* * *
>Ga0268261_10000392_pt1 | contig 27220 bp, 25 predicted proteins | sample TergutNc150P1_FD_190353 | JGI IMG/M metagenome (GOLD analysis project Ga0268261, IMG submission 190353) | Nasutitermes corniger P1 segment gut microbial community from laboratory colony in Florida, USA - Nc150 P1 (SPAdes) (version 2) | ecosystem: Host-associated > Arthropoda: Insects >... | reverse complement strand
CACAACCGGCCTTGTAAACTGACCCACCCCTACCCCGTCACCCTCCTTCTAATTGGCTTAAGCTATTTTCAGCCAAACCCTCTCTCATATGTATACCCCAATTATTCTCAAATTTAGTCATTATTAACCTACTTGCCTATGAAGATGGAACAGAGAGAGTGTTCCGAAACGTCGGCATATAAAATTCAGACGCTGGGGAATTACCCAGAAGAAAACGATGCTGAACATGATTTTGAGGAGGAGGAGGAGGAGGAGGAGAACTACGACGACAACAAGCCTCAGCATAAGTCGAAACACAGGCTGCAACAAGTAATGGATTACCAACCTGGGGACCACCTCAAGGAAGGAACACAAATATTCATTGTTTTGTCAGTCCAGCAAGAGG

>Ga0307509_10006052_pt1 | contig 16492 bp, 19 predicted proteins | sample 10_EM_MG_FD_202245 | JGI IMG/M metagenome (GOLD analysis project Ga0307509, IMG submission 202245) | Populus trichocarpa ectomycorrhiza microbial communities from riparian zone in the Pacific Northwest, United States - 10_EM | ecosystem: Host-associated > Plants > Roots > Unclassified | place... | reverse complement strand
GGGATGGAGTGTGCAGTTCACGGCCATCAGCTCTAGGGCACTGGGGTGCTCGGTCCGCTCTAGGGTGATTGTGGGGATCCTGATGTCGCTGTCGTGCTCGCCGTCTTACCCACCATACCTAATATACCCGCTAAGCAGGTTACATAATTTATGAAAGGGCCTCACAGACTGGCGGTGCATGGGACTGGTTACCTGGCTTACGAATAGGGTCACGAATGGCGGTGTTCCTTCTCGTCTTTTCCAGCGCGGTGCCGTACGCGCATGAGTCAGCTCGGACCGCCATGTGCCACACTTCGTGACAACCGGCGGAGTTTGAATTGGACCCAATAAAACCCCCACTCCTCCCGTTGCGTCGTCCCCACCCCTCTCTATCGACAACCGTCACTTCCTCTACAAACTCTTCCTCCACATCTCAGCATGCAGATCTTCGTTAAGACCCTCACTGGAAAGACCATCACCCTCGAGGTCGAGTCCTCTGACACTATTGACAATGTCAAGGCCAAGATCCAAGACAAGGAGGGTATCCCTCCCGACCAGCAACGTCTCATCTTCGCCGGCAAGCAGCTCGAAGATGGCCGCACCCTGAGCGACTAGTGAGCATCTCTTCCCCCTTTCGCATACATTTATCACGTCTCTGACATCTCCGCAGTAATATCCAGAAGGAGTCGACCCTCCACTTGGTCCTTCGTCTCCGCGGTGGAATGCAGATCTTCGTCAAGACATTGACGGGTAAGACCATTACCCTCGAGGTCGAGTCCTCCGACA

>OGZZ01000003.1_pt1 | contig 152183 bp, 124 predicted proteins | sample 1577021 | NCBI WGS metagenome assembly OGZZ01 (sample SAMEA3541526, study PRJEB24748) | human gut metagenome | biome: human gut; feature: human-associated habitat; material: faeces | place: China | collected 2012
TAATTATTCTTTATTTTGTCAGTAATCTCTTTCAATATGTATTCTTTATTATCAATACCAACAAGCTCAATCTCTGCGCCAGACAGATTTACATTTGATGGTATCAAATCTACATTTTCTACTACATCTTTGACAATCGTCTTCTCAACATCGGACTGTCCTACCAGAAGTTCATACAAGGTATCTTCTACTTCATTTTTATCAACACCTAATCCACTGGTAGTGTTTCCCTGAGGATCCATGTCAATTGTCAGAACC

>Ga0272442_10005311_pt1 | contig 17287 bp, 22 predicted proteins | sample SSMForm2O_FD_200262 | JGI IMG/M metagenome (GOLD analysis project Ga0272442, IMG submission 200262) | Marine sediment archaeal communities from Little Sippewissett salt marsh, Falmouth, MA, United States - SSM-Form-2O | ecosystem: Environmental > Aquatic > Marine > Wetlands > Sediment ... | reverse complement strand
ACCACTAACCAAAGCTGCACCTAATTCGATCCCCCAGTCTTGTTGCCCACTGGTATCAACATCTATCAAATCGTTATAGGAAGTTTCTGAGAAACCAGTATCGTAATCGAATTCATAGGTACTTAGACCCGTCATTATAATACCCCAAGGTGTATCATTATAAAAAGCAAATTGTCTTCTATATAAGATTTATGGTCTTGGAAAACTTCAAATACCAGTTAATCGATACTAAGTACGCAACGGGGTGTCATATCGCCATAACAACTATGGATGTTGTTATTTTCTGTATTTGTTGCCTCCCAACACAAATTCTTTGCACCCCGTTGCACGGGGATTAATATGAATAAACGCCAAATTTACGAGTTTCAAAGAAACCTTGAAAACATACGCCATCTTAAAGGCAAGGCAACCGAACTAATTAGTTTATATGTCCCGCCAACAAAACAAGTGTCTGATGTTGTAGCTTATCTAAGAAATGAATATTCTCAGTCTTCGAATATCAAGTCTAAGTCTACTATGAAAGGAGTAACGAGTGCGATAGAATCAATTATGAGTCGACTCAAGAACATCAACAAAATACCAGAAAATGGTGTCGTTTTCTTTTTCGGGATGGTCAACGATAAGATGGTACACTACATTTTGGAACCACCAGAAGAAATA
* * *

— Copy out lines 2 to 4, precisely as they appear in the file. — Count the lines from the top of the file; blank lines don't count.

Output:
CACAACCGGCCTTGTAAACTGACCCACCCCTACCCCGTCACCCTCCTTCTAATTGGCTTAAGCTATTTTCAGCCAAACCCTCTCTCATATGTATACCCCAATTATTCTCAAATTTAGTCATTATTAACCTACTTGCCTATGAAGATGGAACAGAGAGAGTGTTCCGAAACGTCGGCATATAAAATTCAGACGCTGGGGAATTACCCAGAAGAAAACGATGCTGAACATGATTTTGAGGAGGAGGAGGAGGAGGAGGAGAACTACGACGACAACAAGCCTCAGCATAAGTCGAAACACAGGCTGCAACAAGTAATGGATTACCAACCTGGGGACCACCTCAAGGAAGGAACACAAATATTCATTGTTTTGTCAGTCCAGCAAGAGG

>Ga0307509_10006052_pt1 | contig 16492 bp, 19 predicted proteins | sample 10_EM_MG_FD_202245 | JGI IMG/M metagenome (GOLD analysis project Ga0307509, IMG submission 202245) | Populus trichocarpa ectomycorrhiza microbial communities from riparian zone in the Pacific Northwest, United States - 10_EM | ecosystem: Host-associated > Plants > Roots > Unclassified | place... | reverse complement strand
GGGATGGAGTGTGCAGTTCACGGCCATCAGCTCTAGGGCACTGGGGTGCTCGGTCCGCTCTAGGGTGATTGTGGGGATCCTGATGTCGCTGTCGTGCTCGCCGTCTTACCCACCATACCTAATATACCCGCTAAGCAGGTTACATAATTTATGAAAGGGCCTCACAGACTGGCGGTGCATGGGACTGGTTACCTGGCTTACGAATAGGGTCACGAATGGCGGTGTTCCTTCTCGTCTTTTCCAGCGCGGTGCCGTACGCGCATGAGTCAGCTCGGACCGCCATGTGCCACACTTCGTGACAACCGGCGGAGTTTGAATTGGACCCAATAAAACCCCCACTCCTCCCGTTGCGTCGTCCCCACCCCTCTCTATCGACAACCGTCACTTCCTCTACAAACTCTTCCTCCACATCTCAGCATGCAGATCTTCGTTAAGACCCTCACTGGAAAGACCATCACCCTCGAGGTCGAGTCCTCTGACACTATTGACAATGTCAAGGCCAAGATCCAAGACAAGGAGGGTATCCCTCCCGACCAGCAACGTCTCATCTTCGCCGGCAAGCAGCTCGAAGATGGCCGCACCCTGAGCGACTAGTGAGCATCTCTTCCCCCTTTCGCATACATTTATCACGTCTCTGACATCTCCGCAGTAATATCCAGAAGGAGTCGACCCTCCACTTGGTCCTTCGTCTCCGCGGTGGAATGCAGATCTTCGTCAAGACATTGACGGGTAAGACCATTACCCTCGAGGTCGAGTCCTCCGACA